After its founding in 1994, the Delphi Preservation Society worked to save the Hamilton Street Bridge over Deer Creek in Delphi. The 1891 Whipple Truss span was built by Lafayette Bridge Company and was the last remaining bridge of its type in Indiana. It had just achieved listing in the National Register of Historic Places when it was brought down on July 30, 1995 by the weight of a PSI Energy truck whose driver had ignored the posted height and weight restrictions. Soon it was determined that the bridge could not be saved and it was replaced with a concrete span.
The Society received a portion of a settlement by the company for damages. With those funds, the Society was able to purchase two-thirds of the City Hall building. (The remaining third would be purchased in 2007 with funds donated by local historian Charles Gerard.)
Following the acquisition of the building, DPS commissioned a feasibility study for renovation of the Assion-Ruffing City Hall and Delphi Opera House (1997) and moved quickly to nominate the structure to the National Register of Historic Places (1998). In 2000 the Society received a Historic Preservation Fund (HPF) grant from the National Park Service and administered by the IDNR's Division of Historic Preservation and Archaeology. The grant funded the repair of the main scissor truss which had slipped from its pocket on the back stage wall and come to rest on the top of the proscenium — a stage construction never intended as a load-bearing wall! With the truss jacked back into position, steel plates were put in place transferring the load to the masonry wall forming a permanent repair.
Although the opera house officially closed in 1914, it was used occasionally for graduation ceremonies and performances of the Delphi Dramatic Club. Shipping crates, store displays, seasonal decorations, and off-season merchandise were among the items to be found there. The clothing store owned by Julius and Julius also used the large room as a cabinet-making shop for window and store displays. As the decades passed, the deterioration of the third-floor opera house became more and more noticeable. Leaks in the roof dissolved portions of the plaster ceiling and decorative medallions and also weakened floor boards. Pigeons discovered broken windows and made the balcony railing their roost leaving droppings everywhere.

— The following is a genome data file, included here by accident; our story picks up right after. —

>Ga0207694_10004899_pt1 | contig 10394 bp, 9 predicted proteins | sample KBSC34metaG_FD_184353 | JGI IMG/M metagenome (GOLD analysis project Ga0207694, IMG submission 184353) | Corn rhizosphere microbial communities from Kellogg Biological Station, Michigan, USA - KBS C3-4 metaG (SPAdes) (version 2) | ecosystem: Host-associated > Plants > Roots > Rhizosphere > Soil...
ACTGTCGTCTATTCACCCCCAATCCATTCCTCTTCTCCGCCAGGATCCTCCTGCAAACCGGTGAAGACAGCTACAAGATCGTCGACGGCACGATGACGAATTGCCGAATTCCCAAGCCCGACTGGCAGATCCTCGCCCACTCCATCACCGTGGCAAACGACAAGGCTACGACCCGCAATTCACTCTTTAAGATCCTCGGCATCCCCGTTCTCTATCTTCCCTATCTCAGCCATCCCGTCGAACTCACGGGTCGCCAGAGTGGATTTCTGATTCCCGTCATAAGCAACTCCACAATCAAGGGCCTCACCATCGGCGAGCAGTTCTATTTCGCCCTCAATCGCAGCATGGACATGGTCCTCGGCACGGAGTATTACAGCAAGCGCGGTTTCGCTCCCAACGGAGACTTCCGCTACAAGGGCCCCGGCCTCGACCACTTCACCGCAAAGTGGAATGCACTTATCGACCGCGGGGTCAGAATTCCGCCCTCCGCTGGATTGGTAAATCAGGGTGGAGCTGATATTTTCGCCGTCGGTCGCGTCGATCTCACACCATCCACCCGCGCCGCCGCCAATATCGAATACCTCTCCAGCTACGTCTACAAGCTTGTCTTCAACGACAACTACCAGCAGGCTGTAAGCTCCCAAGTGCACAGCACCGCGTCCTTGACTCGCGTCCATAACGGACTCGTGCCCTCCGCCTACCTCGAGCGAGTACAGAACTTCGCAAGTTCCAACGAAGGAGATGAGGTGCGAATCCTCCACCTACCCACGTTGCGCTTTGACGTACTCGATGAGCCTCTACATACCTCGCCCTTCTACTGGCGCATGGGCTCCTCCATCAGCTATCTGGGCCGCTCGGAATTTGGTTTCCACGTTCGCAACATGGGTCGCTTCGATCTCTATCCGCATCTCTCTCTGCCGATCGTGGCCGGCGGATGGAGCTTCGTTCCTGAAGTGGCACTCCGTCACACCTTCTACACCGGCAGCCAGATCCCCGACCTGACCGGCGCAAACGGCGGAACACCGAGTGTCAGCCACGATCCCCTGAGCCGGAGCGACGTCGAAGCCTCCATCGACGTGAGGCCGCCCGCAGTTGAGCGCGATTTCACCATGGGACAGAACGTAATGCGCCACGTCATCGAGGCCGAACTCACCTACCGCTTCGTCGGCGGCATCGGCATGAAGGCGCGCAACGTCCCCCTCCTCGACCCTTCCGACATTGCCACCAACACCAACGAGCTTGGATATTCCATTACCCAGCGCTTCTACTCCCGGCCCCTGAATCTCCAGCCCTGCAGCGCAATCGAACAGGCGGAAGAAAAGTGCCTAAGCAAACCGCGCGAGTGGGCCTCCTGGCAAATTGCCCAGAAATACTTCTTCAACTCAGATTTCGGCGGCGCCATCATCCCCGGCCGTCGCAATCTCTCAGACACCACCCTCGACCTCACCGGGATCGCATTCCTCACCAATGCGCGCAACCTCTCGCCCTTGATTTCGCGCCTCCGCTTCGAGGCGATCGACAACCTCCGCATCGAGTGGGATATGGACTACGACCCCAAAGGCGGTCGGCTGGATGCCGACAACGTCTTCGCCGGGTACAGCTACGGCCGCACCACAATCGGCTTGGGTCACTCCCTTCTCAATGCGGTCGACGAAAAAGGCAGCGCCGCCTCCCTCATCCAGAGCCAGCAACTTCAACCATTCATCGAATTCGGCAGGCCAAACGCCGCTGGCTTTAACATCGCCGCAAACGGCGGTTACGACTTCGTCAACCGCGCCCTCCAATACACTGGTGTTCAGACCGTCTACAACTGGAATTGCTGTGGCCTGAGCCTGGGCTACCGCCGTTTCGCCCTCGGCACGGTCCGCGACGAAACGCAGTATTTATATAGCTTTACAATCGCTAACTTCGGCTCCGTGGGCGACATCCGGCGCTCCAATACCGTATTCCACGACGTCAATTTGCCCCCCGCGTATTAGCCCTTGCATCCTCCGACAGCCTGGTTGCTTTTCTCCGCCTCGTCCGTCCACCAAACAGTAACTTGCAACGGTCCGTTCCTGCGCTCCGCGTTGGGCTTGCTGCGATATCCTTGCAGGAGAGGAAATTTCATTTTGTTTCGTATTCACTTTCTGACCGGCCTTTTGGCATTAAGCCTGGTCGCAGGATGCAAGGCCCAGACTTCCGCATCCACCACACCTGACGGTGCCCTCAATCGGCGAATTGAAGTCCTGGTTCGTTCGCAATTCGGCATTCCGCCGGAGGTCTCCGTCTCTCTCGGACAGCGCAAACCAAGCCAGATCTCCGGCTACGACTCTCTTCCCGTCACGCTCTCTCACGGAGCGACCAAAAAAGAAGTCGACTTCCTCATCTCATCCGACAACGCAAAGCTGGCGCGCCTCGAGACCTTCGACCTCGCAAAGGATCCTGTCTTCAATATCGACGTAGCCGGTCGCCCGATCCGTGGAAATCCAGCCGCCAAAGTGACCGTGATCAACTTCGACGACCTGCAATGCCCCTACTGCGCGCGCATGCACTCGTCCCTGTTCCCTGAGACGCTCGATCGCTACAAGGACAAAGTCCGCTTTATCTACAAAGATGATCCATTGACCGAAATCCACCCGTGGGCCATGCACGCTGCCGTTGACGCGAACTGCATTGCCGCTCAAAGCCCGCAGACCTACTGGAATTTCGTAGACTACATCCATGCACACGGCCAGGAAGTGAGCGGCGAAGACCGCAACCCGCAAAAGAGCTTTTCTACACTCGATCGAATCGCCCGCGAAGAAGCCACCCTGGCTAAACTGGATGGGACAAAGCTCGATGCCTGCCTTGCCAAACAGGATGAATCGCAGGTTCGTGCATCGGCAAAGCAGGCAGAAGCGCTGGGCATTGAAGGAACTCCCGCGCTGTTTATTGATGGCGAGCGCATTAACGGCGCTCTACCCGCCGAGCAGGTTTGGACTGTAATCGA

A major cleanup was needed and young hands and backs led the way. Board member Carol Dickman's sons Zach and Ben spent many hours sorting through the clutter separating artifacts from debris. Fifty folding theater seats were found and carried up to the opera house and by 2005, the opera house was ready for discovery.
During the 2005 Old Settlers' Celebration in Delphi, the Society decided to open the opera house to festival attendees. The Tonsil Klackers — a barbershop quartet from Lafayette — gave four 20-minute shows to 50 people at a time. The crowds were lined up on the sidewalk to climb the very steep steps to the third floor. These were the first performances in the opera house since it had closed ninety years earlier. The reception from those attending encouraged the Society to move forward with planning the restoration of the theater.
In 2006, a structural analysis was completed by KJG Architecture and Engineering to determine whether the bones of the facility were sound enough to warrant the major investments that would be needed. The facility needed a new roof and would require the addition of steel supports to meet current load-bearing requirements, but the building was in sound shape otherwise.
Utilizing a second Historic Preservation Fund grant, the Society began restoring the facade of the opera house building in 2007. Windows were restored maintaining the original single pane glazing, a missing cornice was replaced, the exterior balcony rebuilt, the masonry tuck pointed, and historic awnings installed. The roof was replaced in 2010.
A decorative arts analysis was completed in 2009-10 funded by the Jeffris Family Foundation and a generous grant from the North Central Health Services administered by Tippecanoe Arts Federation. More than thirty wall and ceiling papers were sampled and cataloged during the analysis along with decorative paint elements in the theater and entryway. As plans evolved for the restoration of the Delphi Opera House, several of the key wallpapers would be faithfully reproduced for reinstallation in the grand hall. Faux bois paneling, window frames, and trim would be redone as well. The result--stunning!